Lucy, you were, and are, a precious gift of God.
You were preparation for a child when I was childless.
You were a reflection, a dim, but true, shadow of unconditional love and child-like faith.
God gave you to me, a gift, to love and to care for; you gave back to me, a gift, His love.
Your simple trust, innocence, and contentment are, for me, a symbol of the faith that God desires: simple, unencumbered, prepared to receive, content.

Nothing made you happier than to be with me, to knead your paws upon my middle.
Your eyes would close in blissful contentment and your purr would rumble from the depths of your happy heart.
You were gentle, loving, and gregarious beyond expectation of your breed.
You were a friend and a companion honest and true.

You did not withhold yourself from me, and, for six years, I did not withhold from you.
When the children came, you took a diminished place, as was proper and necessary.
Yet, in the quiet times, you were always ready to share time with me when I would share it with you.

Temptation to mourn the brevity of your life arises, naturally – but, what could that mean?
The time we had was the time that was given, and there is no other.
You were a gift, a singular gift – not even the most important gift – but a gift, nonetheless.
I thank my Father for you – for the time, and now, for the memories.
And I hope, that, in some unknown way, I was a gift of God to you.
I will remember you with tearful joy.
I love you, my Lu.

War and Canon for M.L.E.

The following is a prose-poem I wrote when my father died almost twenty years past. I was nineteen. He is buried in the town of his birth, Ada, Minnesota, in the northwest corner of the state, just east of the border with North Dakota, the Red River Valley. My father used to repeat a number of humorous cliches, one of which was "What do you know about war? You never fired a cannon." This is a deeply personal poem, but I share it with any who care to read it because I am intrigued by my young, naive, theological thoughts, blended, as they were, with philosophy, and even pagan ideas. I was trying to work those things out. I guess I still am. Anyway, maybe you'll find it interesting too.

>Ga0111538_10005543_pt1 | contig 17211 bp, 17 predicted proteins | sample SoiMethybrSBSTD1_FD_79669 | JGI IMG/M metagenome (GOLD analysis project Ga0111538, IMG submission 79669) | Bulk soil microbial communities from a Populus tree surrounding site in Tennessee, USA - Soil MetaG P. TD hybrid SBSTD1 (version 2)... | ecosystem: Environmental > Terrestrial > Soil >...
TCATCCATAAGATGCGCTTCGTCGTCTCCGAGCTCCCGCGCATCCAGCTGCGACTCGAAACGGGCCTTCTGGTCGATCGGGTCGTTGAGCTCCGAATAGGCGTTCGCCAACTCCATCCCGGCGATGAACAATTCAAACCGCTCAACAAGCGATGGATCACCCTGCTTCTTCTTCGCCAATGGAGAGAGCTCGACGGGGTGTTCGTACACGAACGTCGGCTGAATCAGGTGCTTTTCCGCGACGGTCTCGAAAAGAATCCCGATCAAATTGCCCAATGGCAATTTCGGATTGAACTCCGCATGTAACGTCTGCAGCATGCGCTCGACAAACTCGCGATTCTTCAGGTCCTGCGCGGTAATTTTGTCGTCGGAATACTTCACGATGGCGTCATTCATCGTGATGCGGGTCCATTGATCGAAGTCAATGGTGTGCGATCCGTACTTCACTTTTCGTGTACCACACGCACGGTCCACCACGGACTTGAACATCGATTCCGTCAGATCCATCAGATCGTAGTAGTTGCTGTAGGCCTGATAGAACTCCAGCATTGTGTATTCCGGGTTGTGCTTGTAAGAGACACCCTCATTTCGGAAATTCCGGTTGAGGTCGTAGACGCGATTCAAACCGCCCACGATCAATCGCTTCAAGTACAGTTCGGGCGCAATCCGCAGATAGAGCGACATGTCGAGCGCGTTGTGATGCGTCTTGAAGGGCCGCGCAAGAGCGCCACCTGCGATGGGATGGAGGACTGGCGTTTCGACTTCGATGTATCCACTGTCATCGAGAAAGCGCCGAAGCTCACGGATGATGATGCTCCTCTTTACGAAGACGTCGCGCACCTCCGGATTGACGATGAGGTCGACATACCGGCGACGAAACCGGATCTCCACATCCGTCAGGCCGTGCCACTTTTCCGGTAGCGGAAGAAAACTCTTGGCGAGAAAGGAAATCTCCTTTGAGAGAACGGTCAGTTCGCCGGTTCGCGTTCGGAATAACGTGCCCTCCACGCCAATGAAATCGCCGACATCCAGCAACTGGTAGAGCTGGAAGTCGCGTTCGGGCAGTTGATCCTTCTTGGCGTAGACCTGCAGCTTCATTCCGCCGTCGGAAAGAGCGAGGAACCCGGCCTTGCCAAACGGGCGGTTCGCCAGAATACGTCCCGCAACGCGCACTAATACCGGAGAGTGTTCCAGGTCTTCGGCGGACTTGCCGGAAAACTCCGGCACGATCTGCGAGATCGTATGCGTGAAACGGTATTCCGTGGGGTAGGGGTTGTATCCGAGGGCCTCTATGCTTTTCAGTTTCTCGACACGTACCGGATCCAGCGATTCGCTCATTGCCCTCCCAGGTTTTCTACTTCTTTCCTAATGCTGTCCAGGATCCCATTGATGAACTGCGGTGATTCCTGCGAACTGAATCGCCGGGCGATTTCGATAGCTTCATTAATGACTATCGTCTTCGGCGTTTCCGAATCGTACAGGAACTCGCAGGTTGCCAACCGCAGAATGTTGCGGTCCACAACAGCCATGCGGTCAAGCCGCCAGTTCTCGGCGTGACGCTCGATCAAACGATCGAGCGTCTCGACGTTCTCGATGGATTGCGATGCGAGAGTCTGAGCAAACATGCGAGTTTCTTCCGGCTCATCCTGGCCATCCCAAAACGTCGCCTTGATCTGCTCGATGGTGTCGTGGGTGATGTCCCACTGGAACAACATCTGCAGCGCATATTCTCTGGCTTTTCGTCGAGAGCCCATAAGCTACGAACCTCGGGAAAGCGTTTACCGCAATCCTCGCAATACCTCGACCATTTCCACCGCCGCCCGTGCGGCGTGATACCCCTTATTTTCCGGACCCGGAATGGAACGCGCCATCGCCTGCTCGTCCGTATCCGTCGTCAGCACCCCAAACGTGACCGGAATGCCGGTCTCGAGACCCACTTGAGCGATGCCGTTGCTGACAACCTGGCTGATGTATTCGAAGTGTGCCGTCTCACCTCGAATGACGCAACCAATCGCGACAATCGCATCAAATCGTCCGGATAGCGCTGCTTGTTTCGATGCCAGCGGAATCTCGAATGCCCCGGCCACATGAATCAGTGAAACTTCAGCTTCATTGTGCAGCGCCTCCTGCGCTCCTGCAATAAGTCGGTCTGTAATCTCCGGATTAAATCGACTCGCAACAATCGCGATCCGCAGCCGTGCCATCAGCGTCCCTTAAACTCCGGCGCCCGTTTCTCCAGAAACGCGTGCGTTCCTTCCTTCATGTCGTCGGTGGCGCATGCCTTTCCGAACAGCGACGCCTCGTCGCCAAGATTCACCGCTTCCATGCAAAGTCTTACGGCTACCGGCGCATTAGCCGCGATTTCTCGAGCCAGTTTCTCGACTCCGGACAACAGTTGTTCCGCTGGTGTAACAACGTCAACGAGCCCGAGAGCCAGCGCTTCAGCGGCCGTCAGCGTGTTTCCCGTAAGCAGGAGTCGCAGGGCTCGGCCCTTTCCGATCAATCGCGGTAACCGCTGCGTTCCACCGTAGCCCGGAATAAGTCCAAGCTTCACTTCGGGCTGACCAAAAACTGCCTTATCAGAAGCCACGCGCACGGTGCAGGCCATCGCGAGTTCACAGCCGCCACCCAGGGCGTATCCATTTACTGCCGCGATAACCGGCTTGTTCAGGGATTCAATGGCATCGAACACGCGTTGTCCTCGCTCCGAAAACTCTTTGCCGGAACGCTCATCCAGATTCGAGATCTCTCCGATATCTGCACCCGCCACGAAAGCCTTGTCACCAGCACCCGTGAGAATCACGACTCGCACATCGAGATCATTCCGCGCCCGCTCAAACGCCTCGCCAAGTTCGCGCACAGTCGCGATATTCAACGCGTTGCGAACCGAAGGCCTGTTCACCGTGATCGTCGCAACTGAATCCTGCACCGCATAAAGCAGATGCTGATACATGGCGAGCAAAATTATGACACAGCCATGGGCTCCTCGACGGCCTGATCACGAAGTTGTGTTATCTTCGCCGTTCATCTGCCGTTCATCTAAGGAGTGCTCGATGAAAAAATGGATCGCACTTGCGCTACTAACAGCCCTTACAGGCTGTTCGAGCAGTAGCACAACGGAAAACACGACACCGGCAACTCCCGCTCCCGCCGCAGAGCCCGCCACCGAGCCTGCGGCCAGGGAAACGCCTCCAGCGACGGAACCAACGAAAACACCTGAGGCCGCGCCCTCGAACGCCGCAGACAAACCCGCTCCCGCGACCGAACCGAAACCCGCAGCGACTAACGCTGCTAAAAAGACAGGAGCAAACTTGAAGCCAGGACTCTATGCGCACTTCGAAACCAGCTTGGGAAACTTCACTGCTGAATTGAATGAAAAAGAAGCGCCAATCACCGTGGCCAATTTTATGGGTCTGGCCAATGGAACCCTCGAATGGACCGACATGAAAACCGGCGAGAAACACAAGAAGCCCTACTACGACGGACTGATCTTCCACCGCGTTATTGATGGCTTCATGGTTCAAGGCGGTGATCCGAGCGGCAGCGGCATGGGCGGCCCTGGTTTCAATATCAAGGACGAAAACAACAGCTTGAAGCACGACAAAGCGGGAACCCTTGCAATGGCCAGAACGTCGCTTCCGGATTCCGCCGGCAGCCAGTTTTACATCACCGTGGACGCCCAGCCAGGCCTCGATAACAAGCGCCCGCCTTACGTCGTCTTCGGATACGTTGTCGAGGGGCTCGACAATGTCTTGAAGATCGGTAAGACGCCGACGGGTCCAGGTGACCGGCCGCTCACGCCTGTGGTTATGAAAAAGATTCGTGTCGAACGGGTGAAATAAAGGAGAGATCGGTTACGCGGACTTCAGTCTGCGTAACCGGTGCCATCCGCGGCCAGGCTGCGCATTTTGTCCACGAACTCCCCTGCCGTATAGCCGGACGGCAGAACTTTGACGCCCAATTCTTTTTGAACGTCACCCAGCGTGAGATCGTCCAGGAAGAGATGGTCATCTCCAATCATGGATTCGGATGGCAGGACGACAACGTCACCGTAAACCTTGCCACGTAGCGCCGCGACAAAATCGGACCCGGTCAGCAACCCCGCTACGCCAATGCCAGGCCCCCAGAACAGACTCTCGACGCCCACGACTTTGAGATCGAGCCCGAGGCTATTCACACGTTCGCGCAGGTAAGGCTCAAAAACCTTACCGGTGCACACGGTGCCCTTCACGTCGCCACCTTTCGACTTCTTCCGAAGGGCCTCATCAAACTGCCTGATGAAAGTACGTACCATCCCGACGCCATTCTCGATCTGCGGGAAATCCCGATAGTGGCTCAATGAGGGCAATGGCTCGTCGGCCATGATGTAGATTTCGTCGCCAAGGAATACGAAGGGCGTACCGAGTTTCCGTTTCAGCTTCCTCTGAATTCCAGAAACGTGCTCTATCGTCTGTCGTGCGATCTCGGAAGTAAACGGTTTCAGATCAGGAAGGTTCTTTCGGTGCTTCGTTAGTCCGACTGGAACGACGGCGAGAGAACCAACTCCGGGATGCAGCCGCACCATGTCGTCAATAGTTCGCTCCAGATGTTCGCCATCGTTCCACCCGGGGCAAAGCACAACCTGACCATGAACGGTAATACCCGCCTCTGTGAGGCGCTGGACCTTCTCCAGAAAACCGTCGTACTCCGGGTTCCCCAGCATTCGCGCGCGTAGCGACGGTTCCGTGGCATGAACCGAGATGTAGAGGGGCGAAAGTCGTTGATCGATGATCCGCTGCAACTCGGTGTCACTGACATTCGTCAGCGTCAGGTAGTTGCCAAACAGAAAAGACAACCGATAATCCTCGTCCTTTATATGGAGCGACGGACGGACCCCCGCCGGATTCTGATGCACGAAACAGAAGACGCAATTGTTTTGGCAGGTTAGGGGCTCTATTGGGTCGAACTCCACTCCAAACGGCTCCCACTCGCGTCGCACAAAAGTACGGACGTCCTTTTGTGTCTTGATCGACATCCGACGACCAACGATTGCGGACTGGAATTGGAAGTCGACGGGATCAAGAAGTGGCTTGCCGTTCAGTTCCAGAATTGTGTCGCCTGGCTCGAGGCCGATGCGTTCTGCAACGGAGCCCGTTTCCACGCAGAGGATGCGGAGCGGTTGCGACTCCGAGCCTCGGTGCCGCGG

War & Canon for M. L. E.

I don't know much about war and
I've never fired a cannon, but
I know what it is to be 19 and
to lose a man I did not realize that
I was just beginning to want to know.

Often required is just such a shot straight
between the eyes to wake the dead;
it is a most unoriginal theme, after all, death
giving rise to life.
It took your death to begin my life;
I did not want it to happen, yet I have benefited.
Shall I be thankful?

Where is my family? Scattered south, west;
You have made your home in Northern Ground.
I would not pretense nor blaspheme that
your voice is heard in the whispering of wild rice;
but what is it that sombers my soul driving
north highway nine?
For, now I am drawn.
To my father, yes, but to my father's land.
I find no physical footing upon where I stand;
I am drawn to a spiritual footing in this Northern Land.

Mother is fine. She has found second love and another
in her.
Second love, less not than first, nevertheless, second.
Happy, now, and complete.
Your children struggle. Yet, this is good.
Your firstborn is successful, a wonderful mother with
two marvelous children.
I know not her struggle, yet, she grows and learns,
possible not without struggle.
Your second lives struggle and struggle has lived her.
At times it seems she has not been dealt a fair hand
in life; she does not complain or ask for pity,
she is strong.
I am your youngest, the one who knew you least.
I struggle mostly with myself.
Childhood was pleasant and without incident;
highschool was not as bad as it might have seemed.
But I was dead.
God shot me straight between the eyes and woke me up!
You died, and now I live.
Am I thankful?
I thank God that His mysterious will is done.
Thank you.

What have you taught me; to be a lover and not
a fighter? I am neither.
Yet, I do love, and passionately. Patience, gentleness;
thine virtues, now mine. Thank you.
I have neither your work nor your strength yet,
I have my mind because of your work
and your strength.
I have your will, now, to love God;
His gift to us both.
Yet, still, I know little about war and
I've never fired a cannon.